There is a kind of Plein Air natural yet Modern feel to these works. The composers themselves may not be well known to you, but each partakes of the bare-bones matter-of-fact open chamber sound of solo cello and cello-violin or cello-viola concentrations. There is a pronounced kind of contemplative-meditative atmosphere surrounding each of these works in their own way.

So to consider the composers themselves: there are compositions, one each, by Andrea Casarrubios, Adam Schoenberg, Jessica Meyer, Caroline Shaw, Reena Esmail, Tanner Porter, and Jessie Montgomery.

The entire program captivates end-to-end. The thoughtfulness of the works themselves are matched by the dedicated brilliance of Claire Bryant and her cohorts. I recommend this one to you strongly, especially you all who like me have grown very attached to the solo string presence, the string duos and the unfolding repertoire for such groupings, 

Monday, September 12, 2022

Mozart Matures, 1780s Piano Works, Roberta Rust


Wolfgang Amadeus Mozart stands for the poignant situation where a life was relatively short and fame and fortune nowhere near what it became after death, and it all follows with the cliche that nonetheless rings true that sometimes genius will out, will trump despite the practical difficulty of the lifetime of the artist.

To bear that out there are of course countless recordings and concert attention that never flags. Happily  the performance levels remain high out there. As if to remind us of such things we have pianist Roberta Rust and her framing of the last decade repertoire in a nice way, namely Mozart Matures, 1780s Piano Works (Navona Records NV 6403). 

The juxtaposition of this thoughtful sampling of later Mozart piano works coupled with a kind of lovingly meditative set of performance by Roberta Rust leaves you appreciative and gratifyingly satiated with it all.

Anyone well experienced in Mozart pianism will doubtless know this music, and if not, one should. The "Fantasy" in D Minor and in C Minor, the "Sonata No. 1," the "Adagio" in B Minor, "Eine Kliene Gigue" in G Major, and the "Rondo" in A Minor, all clock in with careful, slightly rubato poetics, not especially keen to show excessive virtuoso expressivity but rather an intimacy that xalled forward the beautify and excitement of it all, and doubtless goes well with, as examples, a crackling fireplace or a luminous night sky.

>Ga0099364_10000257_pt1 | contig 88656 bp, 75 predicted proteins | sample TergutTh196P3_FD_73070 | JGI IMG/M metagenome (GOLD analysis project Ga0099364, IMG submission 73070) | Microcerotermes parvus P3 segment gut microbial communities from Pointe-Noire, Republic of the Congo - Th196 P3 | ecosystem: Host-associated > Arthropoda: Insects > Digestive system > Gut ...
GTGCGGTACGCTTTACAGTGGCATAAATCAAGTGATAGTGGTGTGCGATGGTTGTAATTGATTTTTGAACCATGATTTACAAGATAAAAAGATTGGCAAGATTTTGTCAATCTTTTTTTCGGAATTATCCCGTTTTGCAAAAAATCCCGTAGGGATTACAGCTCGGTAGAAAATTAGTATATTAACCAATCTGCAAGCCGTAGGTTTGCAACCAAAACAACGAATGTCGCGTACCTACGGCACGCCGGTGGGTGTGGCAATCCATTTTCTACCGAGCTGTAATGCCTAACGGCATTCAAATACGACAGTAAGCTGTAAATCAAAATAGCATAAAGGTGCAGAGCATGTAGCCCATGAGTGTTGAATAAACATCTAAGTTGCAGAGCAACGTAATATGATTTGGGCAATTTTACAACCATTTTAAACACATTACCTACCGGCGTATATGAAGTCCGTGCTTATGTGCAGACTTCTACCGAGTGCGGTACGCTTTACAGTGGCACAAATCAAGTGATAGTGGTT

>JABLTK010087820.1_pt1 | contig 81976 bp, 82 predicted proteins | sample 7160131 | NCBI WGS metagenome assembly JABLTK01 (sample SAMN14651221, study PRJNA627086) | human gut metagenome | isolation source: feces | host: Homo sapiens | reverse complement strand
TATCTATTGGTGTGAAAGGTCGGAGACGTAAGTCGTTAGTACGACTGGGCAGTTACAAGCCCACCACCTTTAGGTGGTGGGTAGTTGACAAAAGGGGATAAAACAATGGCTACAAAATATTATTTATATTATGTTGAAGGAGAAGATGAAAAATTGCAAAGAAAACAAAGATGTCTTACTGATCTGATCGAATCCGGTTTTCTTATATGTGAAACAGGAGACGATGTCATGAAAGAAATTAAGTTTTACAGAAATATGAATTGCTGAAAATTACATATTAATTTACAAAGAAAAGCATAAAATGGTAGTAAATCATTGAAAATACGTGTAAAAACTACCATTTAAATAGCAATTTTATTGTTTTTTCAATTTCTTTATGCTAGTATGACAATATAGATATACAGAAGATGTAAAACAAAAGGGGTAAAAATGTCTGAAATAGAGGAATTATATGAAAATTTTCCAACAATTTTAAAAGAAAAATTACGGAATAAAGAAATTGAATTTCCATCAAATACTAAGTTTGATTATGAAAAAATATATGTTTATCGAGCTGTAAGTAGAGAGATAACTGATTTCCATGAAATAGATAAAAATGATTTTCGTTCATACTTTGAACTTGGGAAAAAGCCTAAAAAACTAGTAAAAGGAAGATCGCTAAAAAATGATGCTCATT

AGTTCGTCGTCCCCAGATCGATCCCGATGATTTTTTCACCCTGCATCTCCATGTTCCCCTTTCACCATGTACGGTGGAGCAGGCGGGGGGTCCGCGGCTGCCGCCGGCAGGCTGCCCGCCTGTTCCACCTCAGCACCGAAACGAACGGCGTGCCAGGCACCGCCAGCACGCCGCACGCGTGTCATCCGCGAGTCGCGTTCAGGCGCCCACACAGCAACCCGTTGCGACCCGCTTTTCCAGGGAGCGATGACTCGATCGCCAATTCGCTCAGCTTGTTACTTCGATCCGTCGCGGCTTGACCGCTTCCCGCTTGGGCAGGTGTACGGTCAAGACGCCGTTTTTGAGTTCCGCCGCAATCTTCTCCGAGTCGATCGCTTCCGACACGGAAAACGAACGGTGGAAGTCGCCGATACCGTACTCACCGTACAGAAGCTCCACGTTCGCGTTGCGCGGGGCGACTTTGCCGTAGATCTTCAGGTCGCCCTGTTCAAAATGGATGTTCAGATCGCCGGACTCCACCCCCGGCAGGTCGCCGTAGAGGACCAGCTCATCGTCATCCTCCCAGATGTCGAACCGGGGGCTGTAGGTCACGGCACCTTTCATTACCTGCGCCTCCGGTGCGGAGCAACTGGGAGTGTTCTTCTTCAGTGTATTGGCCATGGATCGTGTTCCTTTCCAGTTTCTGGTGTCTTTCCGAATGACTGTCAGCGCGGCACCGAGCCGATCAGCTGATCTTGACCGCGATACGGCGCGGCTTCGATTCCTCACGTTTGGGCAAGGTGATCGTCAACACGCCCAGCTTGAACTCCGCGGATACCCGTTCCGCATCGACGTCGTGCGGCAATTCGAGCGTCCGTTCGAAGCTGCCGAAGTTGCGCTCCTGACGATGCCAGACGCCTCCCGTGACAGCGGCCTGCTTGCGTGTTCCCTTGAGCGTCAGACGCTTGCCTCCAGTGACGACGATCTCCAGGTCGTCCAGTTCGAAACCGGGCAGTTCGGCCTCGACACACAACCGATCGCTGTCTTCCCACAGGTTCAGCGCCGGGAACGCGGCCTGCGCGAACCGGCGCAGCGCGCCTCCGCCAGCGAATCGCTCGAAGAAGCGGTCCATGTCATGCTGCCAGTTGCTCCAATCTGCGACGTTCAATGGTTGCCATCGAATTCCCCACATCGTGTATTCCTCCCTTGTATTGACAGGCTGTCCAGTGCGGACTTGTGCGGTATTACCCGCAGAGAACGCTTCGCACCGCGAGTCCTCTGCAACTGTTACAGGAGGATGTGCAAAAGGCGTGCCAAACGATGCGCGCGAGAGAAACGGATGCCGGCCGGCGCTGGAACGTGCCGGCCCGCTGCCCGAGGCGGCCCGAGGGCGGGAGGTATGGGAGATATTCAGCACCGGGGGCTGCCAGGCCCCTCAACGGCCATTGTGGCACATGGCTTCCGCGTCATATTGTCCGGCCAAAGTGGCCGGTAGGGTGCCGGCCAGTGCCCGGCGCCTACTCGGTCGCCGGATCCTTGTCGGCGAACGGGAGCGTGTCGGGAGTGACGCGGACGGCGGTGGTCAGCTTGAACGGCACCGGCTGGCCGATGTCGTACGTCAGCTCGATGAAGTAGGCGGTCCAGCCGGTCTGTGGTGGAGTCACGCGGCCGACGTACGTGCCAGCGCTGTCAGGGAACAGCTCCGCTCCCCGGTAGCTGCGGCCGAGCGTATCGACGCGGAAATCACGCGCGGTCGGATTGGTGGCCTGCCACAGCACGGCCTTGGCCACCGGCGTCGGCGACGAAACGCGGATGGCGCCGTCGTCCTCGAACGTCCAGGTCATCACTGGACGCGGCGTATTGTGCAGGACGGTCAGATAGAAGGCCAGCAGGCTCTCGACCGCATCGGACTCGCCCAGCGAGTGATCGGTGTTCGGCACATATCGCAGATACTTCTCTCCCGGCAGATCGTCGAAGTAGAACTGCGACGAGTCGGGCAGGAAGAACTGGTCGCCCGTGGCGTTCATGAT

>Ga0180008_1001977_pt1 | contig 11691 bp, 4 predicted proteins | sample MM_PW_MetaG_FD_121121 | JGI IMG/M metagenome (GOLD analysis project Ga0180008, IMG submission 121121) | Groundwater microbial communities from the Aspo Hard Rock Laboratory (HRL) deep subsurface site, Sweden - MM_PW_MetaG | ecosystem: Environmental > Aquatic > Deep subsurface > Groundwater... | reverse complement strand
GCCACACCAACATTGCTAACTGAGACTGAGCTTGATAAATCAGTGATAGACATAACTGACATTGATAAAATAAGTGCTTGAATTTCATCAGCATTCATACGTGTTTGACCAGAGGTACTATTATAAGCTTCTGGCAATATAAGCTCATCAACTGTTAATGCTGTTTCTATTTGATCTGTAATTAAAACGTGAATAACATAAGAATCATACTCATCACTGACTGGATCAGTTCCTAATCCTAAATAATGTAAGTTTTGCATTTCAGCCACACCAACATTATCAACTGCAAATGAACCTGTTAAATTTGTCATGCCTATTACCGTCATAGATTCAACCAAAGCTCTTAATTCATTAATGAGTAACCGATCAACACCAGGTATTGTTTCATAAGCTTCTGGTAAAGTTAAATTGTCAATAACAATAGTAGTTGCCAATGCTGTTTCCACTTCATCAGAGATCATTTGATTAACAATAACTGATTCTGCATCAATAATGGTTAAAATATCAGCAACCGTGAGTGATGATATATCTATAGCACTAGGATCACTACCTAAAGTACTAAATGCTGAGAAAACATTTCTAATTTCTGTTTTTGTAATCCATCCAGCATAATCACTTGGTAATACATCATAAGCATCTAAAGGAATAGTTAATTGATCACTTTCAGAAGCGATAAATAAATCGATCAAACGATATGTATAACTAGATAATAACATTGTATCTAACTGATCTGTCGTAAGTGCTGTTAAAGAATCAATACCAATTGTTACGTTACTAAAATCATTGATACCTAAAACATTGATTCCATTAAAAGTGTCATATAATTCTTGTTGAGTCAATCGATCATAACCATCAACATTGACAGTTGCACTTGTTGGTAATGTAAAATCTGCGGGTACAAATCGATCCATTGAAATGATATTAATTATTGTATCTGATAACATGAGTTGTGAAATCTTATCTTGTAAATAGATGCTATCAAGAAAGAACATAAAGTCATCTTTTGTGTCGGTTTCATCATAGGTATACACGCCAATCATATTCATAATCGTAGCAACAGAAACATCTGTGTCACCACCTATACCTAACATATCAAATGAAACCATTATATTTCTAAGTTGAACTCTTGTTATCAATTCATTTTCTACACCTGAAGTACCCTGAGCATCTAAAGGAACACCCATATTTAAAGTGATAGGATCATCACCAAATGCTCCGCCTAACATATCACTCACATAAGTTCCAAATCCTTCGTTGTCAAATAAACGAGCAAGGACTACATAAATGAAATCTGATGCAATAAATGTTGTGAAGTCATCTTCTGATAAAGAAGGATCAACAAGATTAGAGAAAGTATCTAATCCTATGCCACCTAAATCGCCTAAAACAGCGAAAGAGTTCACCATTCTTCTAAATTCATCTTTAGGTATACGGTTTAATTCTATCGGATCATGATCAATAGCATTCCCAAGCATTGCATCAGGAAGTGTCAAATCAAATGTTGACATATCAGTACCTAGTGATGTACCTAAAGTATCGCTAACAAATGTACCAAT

When all is said one goes away content, human-purring like a satisfied cat, but ready to hear it again--now or sometime later. It may not knock over your water pitcher, or cause the sun to turn green, but it is in its own way down-to-earth yet glorious fare. Recommended for newcomers but also for old hands who are up for listening to a new set of readings. Bravo.

Wednesday, September 7, 2022

Sarah Bernstein, Veer Quartet


Sarah Bernstein is one of those New York originals, a genuine voice, a special straddlemaster between Avant Jazz and Modern Classical, and just herself in there as part of the mix, a violinist of accomplished yet personal, Jazz-related delivery.  So if you check my other blogs,  if you search for her on the Gapplegate Music Review and on the Gapplegate Guitar and Bass Blog you will see that I have covered a bunch of her CDs over the years. And that naturally has to do with how I appreciate her music.

So now there is a new one, a recording of her Veer Quartet (Panoramic Records New Focus Recordings). It is a string quartet made up of Sarah on violin, Sana Nagano, violin, Leonor Falcon, viola, and Nick Jozwiak on cello. All four improvise well, solo singularly or collectively depending on the passage at hand, as well as realize Sarah's compositional frameworks and thematic refrains, some so very much put together in a Modern New Music way, a few others functioning as elaborate near-head motives. The juxtapositions work in the best ways. These are truly Third Stream if you want to resurrect an old name. The music lingers hypnotically at times and sometimes hovers somewhat darkly, which is one of Sarah's ways, happily and very aptly so. The six separate pieces stand each on their own yet segue in ways that make for a marked flow.

This is an outstanding venture if you but give it a chance with repeated listens. Sarah Bernstein burns quietly but warmly as a sometimes hidden but luminous talent in today's adventurous music realm. Kudos!